Computer Graphics Aid Research in Whale Evolution

The advent of new technology, such as CT-scanning and computer graphics, has opened up new possibilities to study the ears of fossil whales. The internal structures of the ear bones can be revealed by CT-scanning (computerized tomography, or x-ray) or by physical sectioning, which involves cutting the fossil for study. The anatomical features observed by scanning or sectioning can be converted to computer graphics. By way of computer graphics, the vital statistics of some of the ear structures can be more easily established. Once we have more accurate information on some of their bony structures, such as size and proportion, we can estimate the range of hearing for the extinct whales.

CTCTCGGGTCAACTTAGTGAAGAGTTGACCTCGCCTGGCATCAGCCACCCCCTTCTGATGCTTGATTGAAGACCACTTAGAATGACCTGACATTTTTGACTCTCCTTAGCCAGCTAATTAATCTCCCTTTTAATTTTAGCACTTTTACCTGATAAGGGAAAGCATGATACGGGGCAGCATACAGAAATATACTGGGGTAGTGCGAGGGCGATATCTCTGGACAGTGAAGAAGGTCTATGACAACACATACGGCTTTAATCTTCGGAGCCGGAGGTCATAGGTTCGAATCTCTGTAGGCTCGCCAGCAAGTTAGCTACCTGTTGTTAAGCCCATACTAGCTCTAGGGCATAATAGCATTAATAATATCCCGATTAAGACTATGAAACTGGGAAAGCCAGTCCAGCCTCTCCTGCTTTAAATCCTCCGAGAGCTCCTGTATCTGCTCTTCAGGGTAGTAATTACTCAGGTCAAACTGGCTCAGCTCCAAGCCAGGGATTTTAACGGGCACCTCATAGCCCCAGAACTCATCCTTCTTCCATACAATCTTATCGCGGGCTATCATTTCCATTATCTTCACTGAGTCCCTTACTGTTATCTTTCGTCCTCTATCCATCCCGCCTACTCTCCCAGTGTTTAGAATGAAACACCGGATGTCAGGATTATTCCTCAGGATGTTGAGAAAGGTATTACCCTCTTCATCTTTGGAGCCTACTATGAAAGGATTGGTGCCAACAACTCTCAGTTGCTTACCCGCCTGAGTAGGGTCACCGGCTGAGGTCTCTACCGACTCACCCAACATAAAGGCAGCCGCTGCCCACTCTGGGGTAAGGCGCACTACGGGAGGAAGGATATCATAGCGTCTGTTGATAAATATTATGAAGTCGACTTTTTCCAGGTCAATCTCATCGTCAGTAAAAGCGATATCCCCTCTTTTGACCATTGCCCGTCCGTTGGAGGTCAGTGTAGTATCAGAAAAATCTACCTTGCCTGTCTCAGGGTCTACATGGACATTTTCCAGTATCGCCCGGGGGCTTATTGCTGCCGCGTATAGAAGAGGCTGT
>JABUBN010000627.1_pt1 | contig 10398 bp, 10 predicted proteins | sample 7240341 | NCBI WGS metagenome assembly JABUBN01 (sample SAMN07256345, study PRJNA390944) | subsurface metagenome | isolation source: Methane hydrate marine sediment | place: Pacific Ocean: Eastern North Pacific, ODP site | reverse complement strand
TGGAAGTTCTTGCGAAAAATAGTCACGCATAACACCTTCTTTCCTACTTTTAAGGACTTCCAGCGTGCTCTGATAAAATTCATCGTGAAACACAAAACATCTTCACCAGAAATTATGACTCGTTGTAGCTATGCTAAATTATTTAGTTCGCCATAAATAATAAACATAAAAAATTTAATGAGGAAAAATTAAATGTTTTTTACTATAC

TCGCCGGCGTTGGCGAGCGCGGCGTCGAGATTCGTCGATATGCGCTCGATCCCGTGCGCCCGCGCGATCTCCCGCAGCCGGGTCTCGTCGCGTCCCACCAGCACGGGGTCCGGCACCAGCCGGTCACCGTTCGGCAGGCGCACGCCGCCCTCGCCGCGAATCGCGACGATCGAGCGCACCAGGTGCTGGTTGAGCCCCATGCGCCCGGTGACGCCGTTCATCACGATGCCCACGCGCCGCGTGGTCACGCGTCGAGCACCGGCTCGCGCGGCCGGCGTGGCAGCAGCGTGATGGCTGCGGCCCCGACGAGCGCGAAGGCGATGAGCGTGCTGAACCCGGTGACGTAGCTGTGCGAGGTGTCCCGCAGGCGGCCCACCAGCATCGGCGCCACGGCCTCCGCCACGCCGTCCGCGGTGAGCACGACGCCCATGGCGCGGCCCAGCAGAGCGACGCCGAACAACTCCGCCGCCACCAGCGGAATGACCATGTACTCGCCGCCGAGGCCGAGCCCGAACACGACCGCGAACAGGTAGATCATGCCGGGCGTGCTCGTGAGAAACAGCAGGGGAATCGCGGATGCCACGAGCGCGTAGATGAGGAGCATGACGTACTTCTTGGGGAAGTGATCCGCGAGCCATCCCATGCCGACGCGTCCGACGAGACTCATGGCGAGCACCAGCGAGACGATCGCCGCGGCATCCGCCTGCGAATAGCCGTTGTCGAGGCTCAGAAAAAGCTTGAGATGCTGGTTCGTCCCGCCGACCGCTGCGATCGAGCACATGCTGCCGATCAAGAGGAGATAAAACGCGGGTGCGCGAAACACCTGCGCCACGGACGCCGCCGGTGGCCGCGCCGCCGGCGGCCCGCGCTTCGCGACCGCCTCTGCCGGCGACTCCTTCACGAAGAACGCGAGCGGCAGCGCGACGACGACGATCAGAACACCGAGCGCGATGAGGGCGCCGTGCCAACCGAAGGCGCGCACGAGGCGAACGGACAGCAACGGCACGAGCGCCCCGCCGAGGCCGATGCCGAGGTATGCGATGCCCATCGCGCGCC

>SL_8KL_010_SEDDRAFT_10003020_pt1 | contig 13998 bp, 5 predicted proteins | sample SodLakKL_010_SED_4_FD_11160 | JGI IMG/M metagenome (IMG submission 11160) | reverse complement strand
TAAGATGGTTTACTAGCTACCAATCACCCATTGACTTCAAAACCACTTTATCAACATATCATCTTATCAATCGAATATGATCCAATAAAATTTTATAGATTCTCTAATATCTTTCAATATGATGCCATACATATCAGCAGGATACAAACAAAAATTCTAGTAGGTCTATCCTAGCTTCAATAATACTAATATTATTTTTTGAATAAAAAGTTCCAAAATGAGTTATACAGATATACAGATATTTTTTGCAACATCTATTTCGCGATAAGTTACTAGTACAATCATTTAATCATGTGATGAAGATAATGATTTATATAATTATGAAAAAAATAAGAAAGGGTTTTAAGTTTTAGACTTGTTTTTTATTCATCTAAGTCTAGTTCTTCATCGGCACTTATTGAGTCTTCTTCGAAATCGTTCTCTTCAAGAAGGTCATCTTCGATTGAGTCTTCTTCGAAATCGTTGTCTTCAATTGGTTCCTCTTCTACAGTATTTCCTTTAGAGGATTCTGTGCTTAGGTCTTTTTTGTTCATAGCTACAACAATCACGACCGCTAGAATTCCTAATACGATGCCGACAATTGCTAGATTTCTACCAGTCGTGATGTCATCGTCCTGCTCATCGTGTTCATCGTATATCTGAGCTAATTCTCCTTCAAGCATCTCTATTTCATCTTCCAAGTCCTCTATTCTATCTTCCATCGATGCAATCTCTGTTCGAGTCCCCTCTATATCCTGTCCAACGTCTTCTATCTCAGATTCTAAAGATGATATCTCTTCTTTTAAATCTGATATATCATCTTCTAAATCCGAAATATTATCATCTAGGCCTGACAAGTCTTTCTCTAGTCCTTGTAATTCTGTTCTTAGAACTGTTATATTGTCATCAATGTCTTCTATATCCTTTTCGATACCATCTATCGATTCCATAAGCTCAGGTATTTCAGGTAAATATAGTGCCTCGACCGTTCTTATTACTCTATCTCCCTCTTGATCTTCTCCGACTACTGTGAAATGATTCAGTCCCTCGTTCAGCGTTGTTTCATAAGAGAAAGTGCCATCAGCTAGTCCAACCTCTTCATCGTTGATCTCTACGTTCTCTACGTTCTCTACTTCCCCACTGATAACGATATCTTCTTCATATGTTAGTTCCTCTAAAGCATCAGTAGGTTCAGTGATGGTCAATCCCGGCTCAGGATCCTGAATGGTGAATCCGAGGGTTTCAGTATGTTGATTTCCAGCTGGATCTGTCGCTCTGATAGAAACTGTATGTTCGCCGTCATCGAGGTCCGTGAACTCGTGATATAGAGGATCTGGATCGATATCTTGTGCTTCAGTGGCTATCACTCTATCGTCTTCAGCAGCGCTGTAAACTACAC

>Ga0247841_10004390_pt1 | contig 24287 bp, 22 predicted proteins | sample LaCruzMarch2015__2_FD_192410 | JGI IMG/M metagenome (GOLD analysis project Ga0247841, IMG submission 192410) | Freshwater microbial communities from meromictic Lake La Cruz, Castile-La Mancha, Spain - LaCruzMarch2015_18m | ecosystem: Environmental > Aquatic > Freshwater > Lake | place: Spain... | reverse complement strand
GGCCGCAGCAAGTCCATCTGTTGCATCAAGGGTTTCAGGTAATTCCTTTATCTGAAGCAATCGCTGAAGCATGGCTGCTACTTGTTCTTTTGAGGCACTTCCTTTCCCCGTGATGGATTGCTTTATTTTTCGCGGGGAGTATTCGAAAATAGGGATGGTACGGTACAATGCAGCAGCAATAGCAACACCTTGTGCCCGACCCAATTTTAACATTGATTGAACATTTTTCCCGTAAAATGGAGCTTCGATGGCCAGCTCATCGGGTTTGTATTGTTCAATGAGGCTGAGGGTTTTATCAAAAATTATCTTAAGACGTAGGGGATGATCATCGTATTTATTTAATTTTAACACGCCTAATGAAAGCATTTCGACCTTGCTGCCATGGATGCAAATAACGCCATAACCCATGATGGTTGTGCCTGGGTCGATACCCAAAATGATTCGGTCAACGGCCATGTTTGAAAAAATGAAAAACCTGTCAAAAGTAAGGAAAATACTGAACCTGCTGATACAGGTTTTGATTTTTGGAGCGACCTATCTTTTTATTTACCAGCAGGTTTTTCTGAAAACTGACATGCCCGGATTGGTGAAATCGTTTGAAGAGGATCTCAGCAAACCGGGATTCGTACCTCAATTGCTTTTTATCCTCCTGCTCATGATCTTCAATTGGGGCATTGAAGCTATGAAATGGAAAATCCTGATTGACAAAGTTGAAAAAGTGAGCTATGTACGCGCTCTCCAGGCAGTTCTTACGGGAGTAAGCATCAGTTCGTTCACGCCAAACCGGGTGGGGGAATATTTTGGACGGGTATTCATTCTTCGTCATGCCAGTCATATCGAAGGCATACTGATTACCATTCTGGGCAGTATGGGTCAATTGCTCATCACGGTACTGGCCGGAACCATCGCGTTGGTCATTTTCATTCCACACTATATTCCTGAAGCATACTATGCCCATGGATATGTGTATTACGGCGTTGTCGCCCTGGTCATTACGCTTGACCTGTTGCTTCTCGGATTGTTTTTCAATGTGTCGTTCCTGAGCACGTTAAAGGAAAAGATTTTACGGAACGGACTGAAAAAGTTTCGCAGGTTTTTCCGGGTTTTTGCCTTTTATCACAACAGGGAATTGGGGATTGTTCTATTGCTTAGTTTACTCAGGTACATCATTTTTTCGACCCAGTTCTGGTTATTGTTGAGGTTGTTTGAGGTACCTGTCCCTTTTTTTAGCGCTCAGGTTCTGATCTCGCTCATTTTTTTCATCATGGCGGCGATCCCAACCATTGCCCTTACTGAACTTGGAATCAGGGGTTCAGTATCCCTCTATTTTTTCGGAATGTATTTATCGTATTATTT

Using these techniques, my research collaborators and I are able to show that the earliest fossil toothed whales (present 28 million years ago in Late Oligocene but extinct by the Late Miocene 13 million years later) already had some bony structures for hearing high-pitched sound. This discovery showed that whales were capable of echolocation, as least to some extent. Yet the degree of development of the specialized structure in early and archaic toothed whales was far less advanced than in the modern families of toothed whales that originated in the Miocene and are still around today. This suggests that, although echolocation may have originated with the early toothed whales, it was not nearly as advanced or sophisticated as it is in modern toothed whales. The extremely sensitive sonar of modern whales most likely developed when the radiation, or spreading, of the modern families of toothed whales occurred in the Miocene.